You awaken from a dark, dreamless sleep. The floor is hard and uncomfortable beneath your back.
The room is baroque and gilded, an antechamber in an unknown palace. You have no memory of this place.
For that matter, you have no memory of who you are.
Yes, it’s amnesia.
The only thing you can remember is an avocado. It’s a warty, green fruit filled with delicious paste.
By concentrating as hard as you can, you manage to dredge up a memory of several avocados.
You remember guacamole. This is a savory slime made from the delicious paste of an avocado.
So ends this tale of terror. Stripped of all thought and identity beyond avocados, you sit on the floor remembering avocados until you die. Murderfull Manor has claimed another victim.
Musty woods and ancient paints clad the walls of a grand entrance hall. Normally, you would admire this ornate architecture, but something feels wrong. First of all, you have lost your memory, which is very suspicious on its own. Second, you can sense the sinister presence of evil in the air.
Either one of those factors by itself would put a crimp in your evening, and together they make you extremely keen to leave. Losing your memories is bad, and losing your memories in an evil manor is even worse.
Avocados are refreshing but also savory. You can eat one like a fruit, or spread it like a butter. Most people agree that when they’re sliced up and added to a salad or sandwich, they can kick your meal up a notch. If you’re a child, you can pretend that an avocado is a dinosaur egg because it’s shaped like an egg and it’s green and lumpy. Avocados can last a pretty long time without refrigeration as long as you don’t peel them. Some kinds of sushi rolls have avocado in them.
You can think of many other positive attributes of the avocado, but right now you should probably figure out how to escape this place.
The front door is securely chained shut, which is not how front doors are supposed to work. You won’t be able to escape this way. As you ponder your dilemma, a malevolent voice begins to harshly echo through the halls.
“Welcome to Murderfull Manor!” says the voice. “It is time to repent for your misdeeds, and the only atonement is death. Yours! Yes, it is time to die. You are going to be dead tonight, in an evening most macabre! No sinner shall be spared from redemption, and by redemption, I mean a gruesome demise.”
“Just to be clear: death,” the voice adds.
The voice ignores what you’re saying because it’s a prerecorded message playing from a gramophone.
“Seven sinners have been gathered here tonight, and seven sinners shall die. The door is locked, the windows are barred, and the rooms are filled with deadly deathtraps that are lethal. However, you’ll receive a fair, sporting chance. You can escape with your lives if you solve the Riddle of Murderfull Manor. Here it is. You might want to get a pen.”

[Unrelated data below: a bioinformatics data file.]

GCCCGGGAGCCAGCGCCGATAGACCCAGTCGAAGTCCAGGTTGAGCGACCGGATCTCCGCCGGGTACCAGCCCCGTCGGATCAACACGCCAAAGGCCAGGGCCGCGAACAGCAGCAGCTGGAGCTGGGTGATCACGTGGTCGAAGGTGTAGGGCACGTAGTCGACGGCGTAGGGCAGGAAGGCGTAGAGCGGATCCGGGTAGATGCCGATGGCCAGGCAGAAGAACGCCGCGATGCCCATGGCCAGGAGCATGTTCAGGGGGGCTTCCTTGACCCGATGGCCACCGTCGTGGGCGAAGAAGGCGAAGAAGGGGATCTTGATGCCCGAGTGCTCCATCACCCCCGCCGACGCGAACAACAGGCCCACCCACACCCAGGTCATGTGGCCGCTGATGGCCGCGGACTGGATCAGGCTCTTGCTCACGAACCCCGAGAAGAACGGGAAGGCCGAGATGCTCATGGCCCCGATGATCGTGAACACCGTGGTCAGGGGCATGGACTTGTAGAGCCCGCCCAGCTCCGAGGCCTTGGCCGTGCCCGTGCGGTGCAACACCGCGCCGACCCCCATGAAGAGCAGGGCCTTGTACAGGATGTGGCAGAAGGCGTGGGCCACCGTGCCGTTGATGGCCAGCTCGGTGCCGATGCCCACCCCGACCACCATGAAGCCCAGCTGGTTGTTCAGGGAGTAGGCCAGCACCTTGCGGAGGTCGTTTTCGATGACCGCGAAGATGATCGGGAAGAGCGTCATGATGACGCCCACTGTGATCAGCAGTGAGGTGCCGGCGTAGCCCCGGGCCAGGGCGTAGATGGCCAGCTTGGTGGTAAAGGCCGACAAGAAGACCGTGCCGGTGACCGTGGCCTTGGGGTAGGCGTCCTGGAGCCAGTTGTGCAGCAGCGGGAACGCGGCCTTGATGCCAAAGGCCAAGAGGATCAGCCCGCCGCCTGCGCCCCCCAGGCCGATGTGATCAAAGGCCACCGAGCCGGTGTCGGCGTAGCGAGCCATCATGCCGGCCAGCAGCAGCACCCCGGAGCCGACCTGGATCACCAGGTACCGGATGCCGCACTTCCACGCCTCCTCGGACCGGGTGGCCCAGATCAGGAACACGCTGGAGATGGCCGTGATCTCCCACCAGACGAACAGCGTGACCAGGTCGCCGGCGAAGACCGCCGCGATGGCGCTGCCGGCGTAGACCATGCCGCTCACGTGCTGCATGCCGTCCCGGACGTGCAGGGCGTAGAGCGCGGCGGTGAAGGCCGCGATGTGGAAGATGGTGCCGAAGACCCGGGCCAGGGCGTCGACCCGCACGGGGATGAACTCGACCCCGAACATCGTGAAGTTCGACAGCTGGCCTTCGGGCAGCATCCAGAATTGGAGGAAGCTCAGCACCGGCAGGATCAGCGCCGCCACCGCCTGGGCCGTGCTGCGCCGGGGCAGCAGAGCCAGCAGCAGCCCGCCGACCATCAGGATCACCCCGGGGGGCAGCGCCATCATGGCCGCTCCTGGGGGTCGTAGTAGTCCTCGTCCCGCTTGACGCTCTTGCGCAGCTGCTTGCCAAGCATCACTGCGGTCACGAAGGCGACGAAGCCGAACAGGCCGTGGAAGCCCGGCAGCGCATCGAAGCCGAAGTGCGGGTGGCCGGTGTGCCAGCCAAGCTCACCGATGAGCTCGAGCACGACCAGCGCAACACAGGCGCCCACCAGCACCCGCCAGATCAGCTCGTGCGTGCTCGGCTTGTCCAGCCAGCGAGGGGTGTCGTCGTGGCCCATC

“The Riddle Of Murderfull Manor
My hands are upon my face;
They spin to tell the time;
There are twelve numbers upon me,
And on the hour, I chime.
As my gears count the hours,
They make the sounds ‘tick’ and ‘tock’;
I can also count minutes and seconds;
My name rhymes with ‘sock.’
I am not a sundial or hourglass,
Although those are related to me;
If I’m on a wrist, I’m called a watch:
What could I be?”
“A dog” is a pretty good guess, because you could train a dog to bark every hour to tell you what time it is. But dogs don’t have hands, so that can’t be it.
“Man” was a pretty good guess, because the answer to most riddles is “man.” However, the word “man” does not rhyme with “sock,” so that can’t be right. This particular riddle must have an answer that is not man.
“Excuse me, did you say you were going to look for clues?” says an elegant woman in a flowing white gown. You didn’t notice her walk up behind you.
“I just woke up with amnesia in this sinister mansion, and then I heard a voice say a riddle we could solve to not die,” she explains. “Because of that reason, I also want to solve the riddle.”
“I think they are a versatile fruit.”
“Agreed, we should work together to escape Murderfull Manor,” she says. “I forgot my name due to amnesia, but you can call me Lust because my only memory is committing the lusty sin of kissing a snowman.”
“Kissing is wrong and illegal, unless you smooch in a Catholic church so the Pope can say it’s kosher,” says Lust. “I was planning to marry a man or a woman in a Roman Catholic cathedral and kiss them in a holy way, but I had never kissed anyone before. I was afraid I would bungle the kiss, so I decided to practice on a snowman.”
“We better start looking for clues,” says Lust. “Where do you want to search first?”
You enter a dark room filled with hundreds of flying knives constantly zipping back and forth through the air. Whirring machines in the walls spit out the blades, and also catch them when they don’t hit anyone. By the doorway, you’re pretty safe, but you’ll certainly get skewered if you step further in.
Other than very fast knives, the room is completely empty. It’s just a barren cube with no furniture or anything else besides knives. There is absolutely nothing here that could be considered a clue.
You enter a normal room, which in this case is a dining room. A long banquet table is laden with a sumptuous feast. Glazed meats, antique cheeses, and the brownest wines form an inviting spread.
As you and Lust enter through one door, five strangers stagger into the room through five other doors.
As you walk into the room filled with countless airborne daggers, you are stabbed by many knives. Your one mistake was walking into a room filled with incredibly speedy knives, and sadly, this mistake turns out to be fatal. Murderfull Manor has claimed its first victim of the evening.
“Hello, I forgot my name due to amnesia,” says a brooding bearded gentleman. “However, you may call me Wrath. That’s because my only remaining memory is committing the wrathful sin of screaming at a geyser.”